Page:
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A southern Illinois outpatient surgery clinic accused the area’s largest hospital system and its largest health insurer (Blue Cross) of violating federal and state antitrust laws by entering into contracts that designate the hospital but not the clinic as a Blue Cross preferred provider (in-network provider). A district judge granted judgment in favor of Blue Cross, reasoning that insurers are customers and cannot be liable for the practices of sellers with market power. The clinic and the hospital agreed that a magistrate judge could handle the rest of the case and enter a final judgment, 28 U.S.C. 636(c). Discovery followed. After reviewing a special master’s report, a magistrate granted the hospital summary judgment on the ground that the clinic had not been injured.The Seventh Circuit affirmed, first noting that Blue Cross had not consented to a magistrate having final authority. However, Blue Cross received a district judge's decision and impliedly consented to the magistrate by submitting documentation. Neither federal nor state law prohibits preferred provider agreements; the agreements are not exclusive dealing or tie-in arrangements. The clinic "scarcely tries to show that it has been injured by reduced output or higher prices," nor does it allege that there is any historical link between the hospital’s insurance-contracting practices and either prices or output. View "Marion HealthCare, LLC. v. Southern Illinois Healthcare Services" on Justia Law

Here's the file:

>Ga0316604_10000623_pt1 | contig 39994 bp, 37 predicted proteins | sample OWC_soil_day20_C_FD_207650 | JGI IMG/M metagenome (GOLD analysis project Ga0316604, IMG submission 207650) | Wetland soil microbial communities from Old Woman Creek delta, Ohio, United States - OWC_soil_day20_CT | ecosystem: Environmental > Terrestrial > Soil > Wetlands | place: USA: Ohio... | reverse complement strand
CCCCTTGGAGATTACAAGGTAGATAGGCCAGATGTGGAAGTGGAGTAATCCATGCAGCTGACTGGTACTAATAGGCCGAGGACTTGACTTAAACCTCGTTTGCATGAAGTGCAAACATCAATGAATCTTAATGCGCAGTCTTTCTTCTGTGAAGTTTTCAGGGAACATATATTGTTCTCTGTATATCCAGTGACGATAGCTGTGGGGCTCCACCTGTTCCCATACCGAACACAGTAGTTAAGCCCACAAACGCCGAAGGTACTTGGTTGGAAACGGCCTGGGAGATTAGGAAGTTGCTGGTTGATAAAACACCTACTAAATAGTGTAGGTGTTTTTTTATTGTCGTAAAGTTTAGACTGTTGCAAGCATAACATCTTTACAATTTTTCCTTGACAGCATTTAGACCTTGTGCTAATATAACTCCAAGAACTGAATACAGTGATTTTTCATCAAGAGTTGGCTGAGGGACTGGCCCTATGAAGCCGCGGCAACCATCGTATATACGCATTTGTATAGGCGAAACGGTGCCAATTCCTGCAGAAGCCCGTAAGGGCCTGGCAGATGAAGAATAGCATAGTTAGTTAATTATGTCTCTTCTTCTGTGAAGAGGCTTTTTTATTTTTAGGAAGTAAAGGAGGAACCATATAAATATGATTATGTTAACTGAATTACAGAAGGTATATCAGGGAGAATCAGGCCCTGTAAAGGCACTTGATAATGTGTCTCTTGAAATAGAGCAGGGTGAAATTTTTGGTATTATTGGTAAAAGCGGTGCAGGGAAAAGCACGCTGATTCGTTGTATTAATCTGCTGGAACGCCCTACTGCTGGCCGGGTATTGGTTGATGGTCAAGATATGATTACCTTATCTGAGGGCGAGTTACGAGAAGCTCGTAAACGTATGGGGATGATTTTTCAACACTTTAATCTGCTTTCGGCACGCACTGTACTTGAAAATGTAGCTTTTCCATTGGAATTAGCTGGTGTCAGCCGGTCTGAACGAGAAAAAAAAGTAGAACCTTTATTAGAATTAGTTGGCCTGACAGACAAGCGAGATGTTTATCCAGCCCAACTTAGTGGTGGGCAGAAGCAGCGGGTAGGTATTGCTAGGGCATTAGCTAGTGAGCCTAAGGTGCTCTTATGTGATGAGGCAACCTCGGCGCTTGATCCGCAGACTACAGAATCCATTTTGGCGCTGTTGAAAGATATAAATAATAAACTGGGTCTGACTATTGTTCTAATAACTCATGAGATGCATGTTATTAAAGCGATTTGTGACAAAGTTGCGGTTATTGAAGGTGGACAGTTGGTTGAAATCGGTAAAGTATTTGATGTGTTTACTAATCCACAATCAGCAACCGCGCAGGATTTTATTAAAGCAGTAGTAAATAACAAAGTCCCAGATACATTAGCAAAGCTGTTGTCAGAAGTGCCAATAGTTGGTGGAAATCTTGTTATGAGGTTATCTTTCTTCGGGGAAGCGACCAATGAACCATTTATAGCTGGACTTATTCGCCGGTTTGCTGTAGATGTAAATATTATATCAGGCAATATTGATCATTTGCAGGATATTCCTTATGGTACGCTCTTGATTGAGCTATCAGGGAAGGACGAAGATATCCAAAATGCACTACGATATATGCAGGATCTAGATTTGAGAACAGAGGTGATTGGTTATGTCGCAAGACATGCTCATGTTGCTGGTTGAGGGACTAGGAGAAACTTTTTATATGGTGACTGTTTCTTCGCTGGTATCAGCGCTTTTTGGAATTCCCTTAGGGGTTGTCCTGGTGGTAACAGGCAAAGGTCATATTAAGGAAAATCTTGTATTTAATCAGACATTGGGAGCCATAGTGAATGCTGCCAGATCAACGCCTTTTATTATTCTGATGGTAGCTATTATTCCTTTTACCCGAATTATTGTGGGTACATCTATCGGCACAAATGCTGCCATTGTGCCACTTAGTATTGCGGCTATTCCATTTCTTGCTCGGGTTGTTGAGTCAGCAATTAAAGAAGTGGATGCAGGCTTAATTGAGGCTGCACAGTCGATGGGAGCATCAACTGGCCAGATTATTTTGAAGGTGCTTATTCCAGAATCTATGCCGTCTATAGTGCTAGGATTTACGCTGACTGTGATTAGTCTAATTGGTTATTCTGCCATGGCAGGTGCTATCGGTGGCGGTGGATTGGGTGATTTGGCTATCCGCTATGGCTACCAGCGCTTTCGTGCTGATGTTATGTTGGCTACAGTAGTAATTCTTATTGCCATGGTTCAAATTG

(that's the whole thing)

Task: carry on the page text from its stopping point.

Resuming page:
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A 2015 Wired magazine article described a controlled hack of a Jeep Cherokee driven by one of the magazine’s journalists. Cybersecurity researchers exploited a vulnerability in the Jeep’s “uConnect” infotainment system, designed by Harman, for installation in vehicles manufactured by FCA (formerly Chrysler). FCA immediately issued a recall and provided a free software update to patch the vulnerability. Federal regulators supervising the recall determined that the patch eliminated the vulnerability. Other than the Jeep in the Wired test, no other vehicle was successfully hacked.Four plaintiffs sued FCA and Harman on behalf of every consumer who had purchased or leased a 2013–2015 Chrysler vehicle equipped with the uConnect infotainment system, asserting federal and state warranty and consumer-fraud claims. The plaintiffs argued that although the alleged defect never manifested again after the Wired hack, they paid more for their vehicles than they would have if they had known about the cybersecurity vulnerability. After discovery closed, faced with a factual challenge to standing, the plaintiffs failed to provide evidence in support of their claimed overpayment injury.The Seventh Circuit affirmed the dismissal of the case. When litigation moves beyond the pleading stage and Article III standing is challenged as a factual matter, plaintiffs cannot rely on mere allegations of injury; they must provide evidence of a legally cognizable injury in fact. These plaintiffs continued to rely on allegations and legal arguments. View "Flynn v. FCA US LLC" on Justia Law